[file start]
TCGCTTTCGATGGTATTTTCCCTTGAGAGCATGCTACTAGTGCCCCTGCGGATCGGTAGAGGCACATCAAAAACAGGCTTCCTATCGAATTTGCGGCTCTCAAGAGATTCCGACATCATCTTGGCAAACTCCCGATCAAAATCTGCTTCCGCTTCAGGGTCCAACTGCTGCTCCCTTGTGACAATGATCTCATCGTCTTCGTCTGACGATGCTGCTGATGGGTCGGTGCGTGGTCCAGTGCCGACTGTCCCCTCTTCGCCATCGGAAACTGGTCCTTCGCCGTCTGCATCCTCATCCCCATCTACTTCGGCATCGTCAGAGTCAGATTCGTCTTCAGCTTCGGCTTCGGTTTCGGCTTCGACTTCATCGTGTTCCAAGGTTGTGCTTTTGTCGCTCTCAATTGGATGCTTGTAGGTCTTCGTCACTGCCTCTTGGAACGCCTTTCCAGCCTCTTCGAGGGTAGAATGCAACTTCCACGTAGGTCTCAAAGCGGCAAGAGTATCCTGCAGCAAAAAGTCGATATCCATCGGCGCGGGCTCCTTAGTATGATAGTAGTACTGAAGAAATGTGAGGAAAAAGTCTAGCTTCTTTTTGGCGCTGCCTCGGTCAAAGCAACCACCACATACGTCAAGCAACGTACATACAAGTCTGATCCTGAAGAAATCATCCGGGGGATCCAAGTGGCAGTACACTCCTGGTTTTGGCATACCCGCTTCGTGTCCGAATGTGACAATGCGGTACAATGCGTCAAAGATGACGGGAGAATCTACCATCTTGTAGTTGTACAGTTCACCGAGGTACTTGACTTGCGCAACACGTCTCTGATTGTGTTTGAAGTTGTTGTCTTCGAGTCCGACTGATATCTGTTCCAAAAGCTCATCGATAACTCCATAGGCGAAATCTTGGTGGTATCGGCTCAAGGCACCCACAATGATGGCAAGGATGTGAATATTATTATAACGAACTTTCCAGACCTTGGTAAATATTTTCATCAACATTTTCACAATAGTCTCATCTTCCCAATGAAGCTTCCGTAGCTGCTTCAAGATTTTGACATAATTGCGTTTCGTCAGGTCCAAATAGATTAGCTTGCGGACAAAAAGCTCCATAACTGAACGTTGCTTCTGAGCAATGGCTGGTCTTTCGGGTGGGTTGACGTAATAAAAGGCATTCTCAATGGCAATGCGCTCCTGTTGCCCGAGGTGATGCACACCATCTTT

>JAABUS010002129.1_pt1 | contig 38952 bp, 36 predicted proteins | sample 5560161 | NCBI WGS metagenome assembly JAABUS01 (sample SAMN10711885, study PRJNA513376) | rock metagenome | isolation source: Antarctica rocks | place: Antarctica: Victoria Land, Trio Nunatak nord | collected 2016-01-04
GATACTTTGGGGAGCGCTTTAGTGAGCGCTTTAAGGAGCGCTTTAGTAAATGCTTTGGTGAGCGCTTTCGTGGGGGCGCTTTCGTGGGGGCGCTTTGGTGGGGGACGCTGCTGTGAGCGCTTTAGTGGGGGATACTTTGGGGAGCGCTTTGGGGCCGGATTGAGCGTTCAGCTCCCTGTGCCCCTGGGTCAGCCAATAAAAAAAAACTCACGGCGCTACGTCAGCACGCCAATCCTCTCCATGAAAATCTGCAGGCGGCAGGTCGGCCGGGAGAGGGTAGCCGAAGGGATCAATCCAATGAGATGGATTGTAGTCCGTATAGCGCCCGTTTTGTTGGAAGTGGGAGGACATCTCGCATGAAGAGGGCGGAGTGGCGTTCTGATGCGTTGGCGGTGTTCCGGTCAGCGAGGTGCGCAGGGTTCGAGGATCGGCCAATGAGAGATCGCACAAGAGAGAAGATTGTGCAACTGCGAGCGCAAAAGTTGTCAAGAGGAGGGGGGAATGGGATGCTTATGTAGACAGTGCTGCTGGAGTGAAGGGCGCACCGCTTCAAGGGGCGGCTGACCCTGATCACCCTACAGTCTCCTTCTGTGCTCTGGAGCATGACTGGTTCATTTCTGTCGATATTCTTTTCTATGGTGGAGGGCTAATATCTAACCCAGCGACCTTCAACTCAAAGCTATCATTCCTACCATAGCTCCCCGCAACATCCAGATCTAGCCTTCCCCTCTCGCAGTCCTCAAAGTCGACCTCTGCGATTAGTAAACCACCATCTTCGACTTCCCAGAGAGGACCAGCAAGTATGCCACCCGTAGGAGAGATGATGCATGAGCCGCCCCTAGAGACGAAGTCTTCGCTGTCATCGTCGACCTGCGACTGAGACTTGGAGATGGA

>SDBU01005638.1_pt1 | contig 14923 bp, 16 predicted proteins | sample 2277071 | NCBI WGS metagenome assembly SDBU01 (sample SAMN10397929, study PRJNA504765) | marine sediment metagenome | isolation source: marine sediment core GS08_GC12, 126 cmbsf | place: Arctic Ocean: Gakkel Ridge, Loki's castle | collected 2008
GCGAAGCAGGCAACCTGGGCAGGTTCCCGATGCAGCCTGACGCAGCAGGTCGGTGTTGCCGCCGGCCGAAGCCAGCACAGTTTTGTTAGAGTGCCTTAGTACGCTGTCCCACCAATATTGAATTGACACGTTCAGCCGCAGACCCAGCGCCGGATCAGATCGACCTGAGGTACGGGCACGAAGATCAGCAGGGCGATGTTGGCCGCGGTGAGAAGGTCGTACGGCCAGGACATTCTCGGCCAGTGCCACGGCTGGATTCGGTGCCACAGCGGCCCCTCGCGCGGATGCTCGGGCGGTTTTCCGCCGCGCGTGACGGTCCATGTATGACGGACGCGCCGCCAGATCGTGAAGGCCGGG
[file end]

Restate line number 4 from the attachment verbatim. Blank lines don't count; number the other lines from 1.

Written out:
>SDBU01005638.1_pt1 | contig 14923 bp, 16 predicted proteins | sample 2277071 | NCBI WGS metagenome assembly SDBU01 (sample SAMN10397929, study PRJNA504765) | marine sediment metagenome | isolation source: marine sediment core GS08_GC12, 126 cmbsf | place: Arctic Ocean: Gakkel Ridge, Loki's castle | collected 2008